Keep in mind that pregnancy tests may have slightly different sensitivity levels. “One might be positive and another negative on the same day in a woman who is newly pregnant, and the difference is the quality and sensitivity of the pregnancy test,” says Sara Twogood, MD, an ob-gyn at Cedars Sinai Medical Center in Los Angeles and author of Ladypartsblog.com. Still, home pregnancy tests purchased at stores and pharmacies are regulated by the FDA, so suffice to say, most are considered very reliable.
Wondering which are the best pregnancy test options to use? Whether you want one that’s easy and intuitive or a whole box full of strips, we’re sharing our top picks.
Best early pregnancy test: First Response early result pregnancy test
How it works: The First Response Early Result (FRER) is your typical pee-on-a-stick home pregnancy test, with a curved shape and wide tip that makes it easy to use. Hold it in your urine stream and it will pick up any pregnancy hormones. Three minutes later, the test will show one pink line if you’re not pregnant and two lines if you are. (And yes, a faint line still counts as a positive as long as you’ve read it within the recommended time frame.)
How accurate it is: Regarded as one of the most sensitive early pregnancy test out there (and backed up by scientific studies), the makers of the FRER say it can tell you you’re pregnant about five days before your expected period. Just keep in mind that pregnancy hormones might not have accumulated enough in your system yet (everyone’s different!), so it’s only 76 percent accurate five days beforehand, according to the brand’s testing. The accuracy increases the closer you get to your expected period.
Buy it: $9 for 2, Walmart.com
Best digital pregnancy test: Clearblue digital pregnancy test with smart countdown
How it works: Pee on the wide absorbent tip, then wait. Impatient for a result? A progress bar is displayed on the digital screen so you know the test is working. After three minutes, it’ll switch to “pregnant” or “not pregnant.” It doesn’t get easier to read than that, right?
How accurate it is: This at-home pregnancy test can be taken as early as four days before your expected period—trouble is, it’s only 51 percent accurate at that time. But take it one day before your expected period, and that stat jumps way up to 95 percent, and on the day of your expected period, it’s 99 percent accurate.
Buy it: $13 for 3, Amazon.com
Best dip-strip pregnancy test: Wondfo pregnancy test strips
How it works: These little strips aren’t the fancy handheld contraptions you’re used to seeing. They’re more like litmus paper from eighth-grade science class. Pee into a cup, dip the stick into the urine and wait five minutes. Similar to other tests, a single line will appear if you’re not pregnant and two lines will appear if you are. Plus, at about $0.33 a strip, you can’t beat the cost here. If you’re someone who wants to test frequently, at least you won’t feel guilty blowing through these strips, especially since 50 come in a box.
How accurate it is: The instructions say the Wondfo can detect pregnancy one day after a missed period, but some moms-to-be claim this test worked really early for them—we’re talking as soon as 8 to 10 days post-ovulation.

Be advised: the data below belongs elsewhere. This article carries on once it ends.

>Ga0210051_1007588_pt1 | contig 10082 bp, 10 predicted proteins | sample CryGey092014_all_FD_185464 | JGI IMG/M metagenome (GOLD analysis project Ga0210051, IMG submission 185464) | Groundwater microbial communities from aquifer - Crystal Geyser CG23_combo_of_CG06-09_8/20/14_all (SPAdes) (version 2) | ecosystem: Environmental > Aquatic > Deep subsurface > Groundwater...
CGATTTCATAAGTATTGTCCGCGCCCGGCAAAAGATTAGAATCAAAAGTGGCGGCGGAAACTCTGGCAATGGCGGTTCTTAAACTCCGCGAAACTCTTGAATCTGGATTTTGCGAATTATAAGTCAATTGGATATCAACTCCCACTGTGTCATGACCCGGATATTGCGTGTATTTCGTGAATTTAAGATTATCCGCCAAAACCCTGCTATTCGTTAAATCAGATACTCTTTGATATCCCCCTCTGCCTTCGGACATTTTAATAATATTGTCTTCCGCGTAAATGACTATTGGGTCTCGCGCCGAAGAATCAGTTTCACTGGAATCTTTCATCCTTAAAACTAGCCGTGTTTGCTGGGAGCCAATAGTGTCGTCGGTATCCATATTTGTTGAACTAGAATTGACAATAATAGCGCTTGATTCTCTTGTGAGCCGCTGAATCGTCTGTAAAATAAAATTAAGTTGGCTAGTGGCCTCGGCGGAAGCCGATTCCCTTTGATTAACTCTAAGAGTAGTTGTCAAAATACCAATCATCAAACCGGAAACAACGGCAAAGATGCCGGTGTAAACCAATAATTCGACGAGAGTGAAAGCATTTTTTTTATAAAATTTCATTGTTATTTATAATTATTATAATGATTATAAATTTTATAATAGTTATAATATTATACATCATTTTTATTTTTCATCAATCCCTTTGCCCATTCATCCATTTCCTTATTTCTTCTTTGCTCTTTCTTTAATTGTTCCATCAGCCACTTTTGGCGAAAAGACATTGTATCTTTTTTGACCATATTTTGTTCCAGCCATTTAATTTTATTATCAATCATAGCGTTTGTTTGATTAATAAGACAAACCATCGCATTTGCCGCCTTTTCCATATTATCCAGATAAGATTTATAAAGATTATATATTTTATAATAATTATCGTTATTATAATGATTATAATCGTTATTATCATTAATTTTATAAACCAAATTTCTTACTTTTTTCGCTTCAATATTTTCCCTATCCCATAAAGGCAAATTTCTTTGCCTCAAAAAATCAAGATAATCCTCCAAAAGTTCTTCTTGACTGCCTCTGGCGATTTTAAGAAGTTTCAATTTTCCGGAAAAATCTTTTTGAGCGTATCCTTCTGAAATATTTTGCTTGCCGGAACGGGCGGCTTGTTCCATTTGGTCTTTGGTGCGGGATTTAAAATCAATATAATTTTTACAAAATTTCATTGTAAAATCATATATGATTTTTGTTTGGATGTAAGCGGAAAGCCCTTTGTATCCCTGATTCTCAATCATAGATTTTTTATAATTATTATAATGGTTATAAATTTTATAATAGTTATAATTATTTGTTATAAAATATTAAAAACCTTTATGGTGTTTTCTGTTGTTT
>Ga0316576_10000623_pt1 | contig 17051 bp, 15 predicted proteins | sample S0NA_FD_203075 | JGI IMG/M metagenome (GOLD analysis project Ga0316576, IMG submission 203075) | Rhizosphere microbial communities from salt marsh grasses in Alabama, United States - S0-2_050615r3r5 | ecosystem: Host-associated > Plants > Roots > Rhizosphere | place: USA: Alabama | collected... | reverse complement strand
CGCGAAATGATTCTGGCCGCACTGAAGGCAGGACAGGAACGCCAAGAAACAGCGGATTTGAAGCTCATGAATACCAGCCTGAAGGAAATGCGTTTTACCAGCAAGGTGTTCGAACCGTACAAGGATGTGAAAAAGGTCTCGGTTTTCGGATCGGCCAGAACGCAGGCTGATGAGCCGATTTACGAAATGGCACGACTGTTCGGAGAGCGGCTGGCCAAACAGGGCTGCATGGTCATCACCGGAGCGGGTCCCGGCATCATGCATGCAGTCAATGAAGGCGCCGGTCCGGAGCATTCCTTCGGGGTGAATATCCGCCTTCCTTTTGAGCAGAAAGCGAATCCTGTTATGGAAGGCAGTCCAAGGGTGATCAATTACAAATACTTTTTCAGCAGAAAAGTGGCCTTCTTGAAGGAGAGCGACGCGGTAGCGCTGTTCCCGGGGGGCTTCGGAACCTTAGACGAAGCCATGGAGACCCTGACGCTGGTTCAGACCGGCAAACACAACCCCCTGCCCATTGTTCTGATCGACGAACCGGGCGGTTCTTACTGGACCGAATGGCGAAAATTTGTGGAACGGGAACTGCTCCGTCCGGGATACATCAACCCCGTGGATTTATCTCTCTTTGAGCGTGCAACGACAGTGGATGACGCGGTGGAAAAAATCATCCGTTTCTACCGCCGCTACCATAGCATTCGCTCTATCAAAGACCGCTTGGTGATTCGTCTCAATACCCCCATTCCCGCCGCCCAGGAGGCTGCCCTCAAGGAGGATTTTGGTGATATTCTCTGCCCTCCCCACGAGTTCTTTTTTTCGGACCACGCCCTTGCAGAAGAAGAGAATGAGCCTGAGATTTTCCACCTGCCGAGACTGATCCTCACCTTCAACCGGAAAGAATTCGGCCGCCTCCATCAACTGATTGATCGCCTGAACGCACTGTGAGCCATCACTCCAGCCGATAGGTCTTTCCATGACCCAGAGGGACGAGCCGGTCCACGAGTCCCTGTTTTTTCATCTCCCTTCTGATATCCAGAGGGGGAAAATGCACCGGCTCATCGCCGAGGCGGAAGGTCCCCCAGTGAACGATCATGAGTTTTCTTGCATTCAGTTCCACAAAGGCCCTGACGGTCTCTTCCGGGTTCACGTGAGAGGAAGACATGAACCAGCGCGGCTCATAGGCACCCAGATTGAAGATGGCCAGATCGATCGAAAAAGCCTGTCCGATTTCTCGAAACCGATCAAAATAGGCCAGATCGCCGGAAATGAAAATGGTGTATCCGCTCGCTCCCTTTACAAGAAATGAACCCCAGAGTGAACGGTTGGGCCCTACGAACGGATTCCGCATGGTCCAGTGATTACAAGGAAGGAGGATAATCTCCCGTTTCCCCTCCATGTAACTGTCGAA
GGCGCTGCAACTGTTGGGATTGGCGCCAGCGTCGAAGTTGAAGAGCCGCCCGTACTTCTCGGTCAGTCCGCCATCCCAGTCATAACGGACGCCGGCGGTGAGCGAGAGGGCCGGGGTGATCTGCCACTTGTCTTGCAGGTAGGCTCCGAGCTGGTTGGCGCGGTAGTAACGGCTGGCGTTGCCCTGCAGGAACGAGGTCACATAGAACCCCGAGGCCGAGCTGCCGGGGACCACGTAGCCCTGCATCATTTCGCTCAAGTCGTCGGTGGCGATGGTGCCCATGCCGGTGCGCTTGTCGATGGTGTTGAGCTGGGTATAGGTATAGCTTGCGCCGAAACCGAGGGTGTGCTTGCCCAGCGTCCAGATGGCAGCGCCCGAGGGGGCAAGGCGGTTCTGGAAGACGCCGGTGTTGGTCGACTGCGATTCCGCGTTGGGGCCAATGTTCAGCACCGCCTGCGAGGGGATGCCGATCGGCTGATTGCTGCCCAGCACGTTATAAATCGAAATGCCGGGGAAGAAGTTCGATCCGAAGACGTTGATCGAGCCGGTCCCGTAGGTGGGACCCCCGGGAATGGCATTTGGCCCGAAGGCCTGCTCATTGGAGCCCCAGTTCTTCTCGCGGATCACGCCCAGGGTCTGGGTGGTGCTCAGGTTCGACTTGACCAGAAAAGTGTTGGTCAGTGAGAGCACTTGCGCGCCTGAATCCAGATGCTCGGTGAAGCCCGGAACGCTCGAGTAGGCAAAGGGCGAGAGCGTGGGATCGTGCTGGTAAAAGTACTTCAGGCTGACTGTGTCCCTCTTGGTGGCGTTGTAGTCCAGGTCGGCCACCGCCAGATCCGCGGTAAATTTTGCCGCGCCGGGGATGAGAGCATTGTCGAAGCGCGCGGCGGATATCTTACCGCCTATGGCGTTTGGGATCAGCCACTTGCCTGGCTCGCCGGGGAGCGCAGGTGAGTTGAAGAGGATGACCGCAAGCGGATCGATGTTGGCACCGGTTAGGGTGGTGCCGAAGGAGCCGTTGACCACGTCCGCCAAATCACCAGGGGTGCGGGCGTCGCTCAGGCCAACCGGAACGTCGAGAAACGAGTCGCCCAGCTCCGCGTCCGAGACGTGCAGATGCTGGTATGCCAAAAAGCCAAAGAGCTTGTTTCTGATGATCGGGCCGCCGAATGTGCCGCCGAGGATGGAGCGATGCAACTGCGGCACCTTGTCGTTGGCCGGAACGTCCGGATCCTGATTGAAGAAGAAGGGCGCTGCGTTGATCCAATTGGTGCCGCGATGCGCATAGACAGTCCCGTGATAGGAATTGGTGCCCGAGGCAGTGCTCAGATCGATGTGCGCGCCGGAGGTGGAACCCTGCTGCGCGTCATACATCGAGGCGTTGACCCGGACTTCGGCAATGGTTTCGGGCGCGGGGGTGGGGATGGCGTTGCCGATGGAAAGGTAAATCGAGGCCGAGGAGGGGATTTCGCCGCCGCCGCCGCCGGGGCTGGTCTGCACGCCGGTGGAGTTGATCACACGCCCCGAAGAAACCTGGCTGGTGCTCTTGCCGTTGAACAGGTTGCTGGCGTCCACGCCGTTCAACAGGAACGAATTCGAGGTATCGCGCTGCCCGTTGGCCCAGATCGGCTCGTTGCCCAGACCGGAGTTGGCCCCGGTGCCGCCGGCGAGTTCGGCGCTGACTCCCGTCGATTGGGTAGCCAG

Buy it: $17 for 50, Amazon.com
Best rapid-detection pregnancy test: Clearblue Rapid detection pregnancy test
How it works: Short on time and patience? This home pregnancy test features a color-change tip that turns pink when urine is absorbed to provide reassurance that it’s working. Better yet, for those with zero chill, it also provides results in as fast as one minute, in case you really need to know asap. Moreover, it reveals either a plus (+) or minus sign (-) that makes this option easy to read.
How accurate it is: Like most pregnancy tests, this option boasts a 99 percent accuracy rate when used on the day of your expected period.
Buy it: $17 for 3, Walmart.com
Best multi-pack pregnancy test: First Response triple check
How it works: Feeling super-nervous? Consider a kit that offers you triple assurance. This box contains three tests: An early pregnancy test, a rapid-detection test and a digital option. Use them all at once (if you want!) or have back-up options ready for another day.
How accurate it is: All three tests are over 99 percent accurate when used on the day of your expected period, according to the brand.
Buy it: $13 for 3, Amazon
Best pregnancy test with app: Modern Fertility pregnancy test
How it works: Want to track your cycle to determine the best day for testing? Download the Modern Fertility app to get a better grasp of when you ovulate and when you should test, and then scoop up this kit with four pee-on dye sticks.
How accurate it is: While this early pregnancy test can be used up to six days before your missed period, it’s 99 percent effective on the day of a missed period.
Buy it: $14 for 4, Amazon
Best eco-friendly pregnancy test: Lia flushable pregnancy test
How it works: If you’re concerned about your carbon footprint (and all the plastic that comes with typical pregnancy tests), this may be the best option for you. The innovative Lia test is 100 percent biodegradable; you can flush it, compost it or save it if you please. It’s easy to use: Pee for five seconds, lay it flat, remove the tear tab to see your results and dispose as desired.
How accurate it is: According to the brand, Lia was found to be more than 99 percent accurate in laboratory tests when used from the day of an expected period.
Buy it: $14 for 2, Lia.com
About the experts:
Jane Frederick, MD, is an ob-gyn and reproductive endocrinologist. She serves as the medical director of HRC Fertility in Orange County, California. She earned her medical degree at the University of Southern California in Los Angeles, California.
Christian Pope, DO, FACG, is an ob-gyn at St. Luke’s Hospital in New Bedford, Massachusetts. He received his medical degree at the Philadelphia College of Osteopathic Medicine.
Please note: The Bump and the materials and information it contains are not intended to, and do not constitute, medical or other health advice or diagnosis and should not be used as such. You should always consult with a qualified physician or health professional about your specific circumstances.